It looks like the question of who should receive the petition from civil society organisations (CSOs) against government’s impunity and Executive arrogance is drawing more attention than the issues the petition wants government to address. This is understandable. But it vindicates CSOs’ fears that government does not take their petitions seriously when they received by other officials.
The CSOs earlier requested that President Peter Mutharika should personally receive the petition and not delegate the task to someone else. But State House rubbished the demand allegedly because the President is not party to the protests. Of course, the President cannot hold demonstrations against himself or his establishment!
State House is clearly missing the point on the objective of the protests and petition. It is CSOs which have the support of many Malawians that have organised the protests, and they are saying that if the President cares about their concerns, he should be the one to receive the petition. Fair enough. They are not asking for something that is impossible. The President is only supposed to act on the petition. All that they are saying is that personally receiving the petition will give it the importance and urgency to act upon its contents.
But by dismissing the request that the President should personally receive the petition, the message he is sending to the CSOs and the general public is that he does not care about what they want to communicate.
Maybe the President was concerned with the logistics associated with him personally receiving the petition. Maybe he was concerned with the cost of involving the whole government machinery and security. Maybe he did not want to be disturbed from his busy schedule. Maybe he felt by sparing time to meet the organisers, he would lose some inches of his importance. Maybe he just doesn’t believe the organisers have genuine issues that need to be addressed. Maybe it is just the same Executive arrogance and impunity that the petition wants.
But would it not have been to his advantage to show that he shares people’s concerns? That he will try to address them because he is equally concerned and wants to change the status quo at all costs for the good of all Malawians and indeed to his own advantage.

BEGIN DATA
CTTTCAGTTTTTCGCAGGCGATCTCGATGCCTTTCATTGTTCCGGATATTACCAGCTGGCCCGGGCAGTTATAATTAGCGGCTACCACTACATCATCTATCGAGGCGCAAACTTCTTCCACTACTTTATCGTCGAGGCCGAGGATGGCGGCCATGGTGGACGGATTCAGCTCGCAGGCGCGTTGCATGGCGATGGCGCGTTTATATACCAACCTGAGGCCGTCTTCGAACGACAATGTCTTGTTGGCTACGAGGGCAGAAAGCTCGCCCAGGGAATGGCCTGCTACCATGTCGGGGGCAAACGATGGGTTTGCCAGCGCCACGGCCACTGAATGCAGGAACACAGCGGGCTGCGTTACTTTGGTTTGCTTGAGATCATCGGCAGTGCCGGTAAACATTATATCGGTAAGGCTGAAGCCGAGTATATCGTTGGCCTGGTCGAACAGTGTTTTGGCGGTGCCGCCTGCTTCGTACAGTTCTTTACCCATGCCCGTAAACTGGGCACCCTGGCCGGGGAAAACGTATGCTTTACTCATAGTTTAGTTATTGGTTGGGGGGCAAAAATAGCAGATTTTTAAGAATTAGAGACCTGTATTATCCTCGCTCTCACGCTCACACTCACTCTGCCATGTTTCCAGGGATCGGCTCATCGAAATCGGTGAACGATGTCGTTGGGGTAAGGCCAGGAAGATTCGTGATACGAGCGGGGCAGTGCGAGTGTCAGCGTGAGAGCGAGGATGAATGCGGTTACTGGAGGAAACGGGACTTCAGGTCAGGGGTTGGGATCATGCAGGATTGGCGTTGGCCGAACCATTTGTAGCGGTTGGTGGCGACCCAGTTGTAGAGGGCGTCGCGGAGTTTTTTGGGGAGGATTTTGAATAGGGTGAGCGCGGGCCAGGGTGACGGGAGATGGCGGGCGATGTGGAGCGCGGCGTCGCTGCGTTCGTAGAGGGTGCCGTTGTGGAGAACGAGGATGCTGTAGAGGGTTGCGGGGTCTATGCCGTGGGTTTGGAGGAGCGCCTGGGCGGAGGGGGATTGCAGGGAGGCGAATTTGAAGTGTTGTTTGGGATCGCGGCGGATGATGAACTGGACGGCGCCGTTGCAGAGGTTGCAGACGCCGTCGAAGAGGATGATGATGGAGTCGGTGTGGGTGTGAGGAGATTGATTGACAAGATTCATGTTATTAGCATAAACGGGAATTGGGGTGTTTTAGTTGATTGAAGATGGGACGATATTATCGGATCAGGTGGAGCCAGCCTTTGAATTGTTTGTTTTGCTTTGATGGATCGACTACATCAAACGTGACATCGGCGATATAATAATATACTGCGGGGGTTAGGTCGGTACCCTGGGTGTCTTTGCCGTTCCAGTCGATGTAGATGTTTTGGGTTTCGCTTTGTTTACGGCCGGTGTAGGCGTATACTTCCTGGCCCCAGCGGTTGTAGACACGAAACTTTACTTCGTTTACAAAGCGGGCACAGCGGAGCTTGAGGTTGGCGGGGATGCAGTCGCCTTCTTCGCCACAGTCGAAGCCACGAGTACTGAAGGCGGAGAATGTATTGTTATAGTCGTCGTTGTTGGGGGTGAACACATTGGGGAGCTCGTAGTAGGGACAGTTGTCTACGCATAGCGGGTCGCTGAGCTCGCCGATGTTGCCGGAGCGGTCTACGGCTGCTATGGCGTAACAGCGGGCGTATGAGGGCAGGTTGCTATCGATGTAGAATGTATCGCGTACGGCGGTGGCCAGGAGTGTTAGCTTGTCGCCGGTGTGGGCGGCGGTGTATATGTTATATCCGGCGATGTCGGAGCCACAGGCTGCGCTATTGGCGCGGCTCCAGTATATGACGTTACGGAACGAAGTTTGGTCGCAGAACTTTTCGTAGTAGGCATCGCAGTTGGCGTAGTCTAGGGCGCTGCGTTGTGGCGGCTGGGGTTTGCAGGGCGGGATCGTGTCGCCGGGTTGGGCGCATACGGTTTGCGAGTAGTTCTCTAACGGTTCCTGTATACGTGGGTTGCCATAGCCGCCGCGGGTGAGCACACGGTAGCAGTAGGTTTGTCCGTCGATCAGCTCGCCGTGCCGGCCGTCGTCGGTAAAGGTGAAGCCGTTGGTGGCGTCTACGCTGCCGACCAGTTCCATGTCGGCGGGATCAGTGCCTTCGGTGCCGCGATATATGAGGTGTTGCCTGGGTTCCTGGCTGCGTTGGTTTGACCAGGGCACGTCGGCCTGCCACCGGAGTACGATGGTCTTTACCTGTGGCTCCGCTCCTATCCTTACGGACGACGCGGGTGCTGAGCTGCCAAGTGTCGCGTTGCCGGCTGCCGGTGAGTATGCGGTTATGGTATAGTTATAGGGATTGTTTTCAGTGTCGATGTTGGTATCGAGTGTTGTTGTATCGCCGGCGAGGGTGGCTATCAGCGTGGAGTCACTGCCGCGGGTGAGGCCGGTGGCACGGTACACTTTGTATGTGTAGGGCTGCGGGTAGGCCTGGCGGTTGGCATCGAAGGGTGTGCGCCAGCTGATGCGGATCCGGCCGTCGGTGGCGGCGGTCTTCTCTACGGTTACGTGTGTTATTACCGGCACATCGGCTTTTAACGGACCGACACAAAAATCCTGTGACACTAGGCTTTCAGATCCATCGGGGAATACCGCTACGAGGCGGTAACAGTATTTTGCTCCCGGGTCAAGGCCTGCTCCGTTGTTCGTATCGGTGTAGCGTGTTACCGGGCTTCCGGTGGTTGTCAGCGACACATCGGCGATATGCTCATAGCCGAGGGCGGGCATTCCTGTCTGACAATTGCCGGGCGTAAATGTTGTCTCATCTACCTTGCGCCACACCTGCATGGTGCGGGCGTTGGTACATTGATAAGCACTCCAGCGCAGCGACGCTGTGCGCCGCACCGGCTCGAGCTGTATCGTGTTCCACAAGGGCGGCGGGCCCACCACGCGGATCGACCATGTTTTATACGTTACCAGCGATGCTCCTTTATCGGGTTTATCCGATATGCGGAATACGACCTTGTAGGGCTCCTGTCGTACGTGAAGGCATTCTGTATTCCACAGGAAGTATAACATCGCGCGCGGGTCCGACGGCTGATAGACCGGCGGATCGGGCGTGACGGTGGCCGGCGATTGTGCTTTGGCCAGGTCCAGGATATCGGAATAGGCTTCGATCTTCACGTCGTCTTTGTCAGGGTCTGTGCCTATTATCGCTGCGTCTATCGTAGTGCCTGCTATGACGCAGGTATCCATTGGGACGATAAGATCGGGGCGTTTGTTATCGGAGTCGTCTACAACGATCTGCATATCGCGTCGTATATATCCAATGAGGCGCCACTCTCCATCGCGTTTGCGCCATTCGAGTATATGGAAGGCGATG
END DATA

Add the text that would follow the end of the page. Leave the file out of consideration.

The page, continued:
Should everything that is messy in this country be blamed on him? I don’t think so. If there is corruption in high places, would the President not want to be part of the solution to the problem? Is he the architect of all the poverty in this country? When two of his Cabinet members think they can cut the health budget with abandon and splurge the largesse to MPs who frustrated the Electoral Reforms Bills, on the pretext of swelling the CDF, should the President take all the flak? I don’t think so.
The President was aware of his Commonwealth Heads of Government Meeting (Chogm) commitment many months ago. If I were him, I would have said I will receive the petition, knowing that on April 27, I won’t be available. And surely with that, I would have gained some political mileage.
The President is surrendering that advantage to his number two, who some in DPP already think he is better placed to be the party’s torch bearer in next year’s elections to get the limelight.
Now we know with certainty that the President will not personally receive the petition because he will still be outside the country on April 27. And so the organisers have said the one holding the fort should now receive the petition. If Saulos was to listen to my two tambala advice, I would say, go for it. After all even if government fails to address the concerns the CSOs raise in the petition, the buck does not stop at you. It’s not you who will get the flak. Don’t say the Bwana said he would not receive it and who am I to do so? It is the DPP youth who are pulling away the carpet off the Bwana’s feet. Not you.
So, go for it Saulos, go.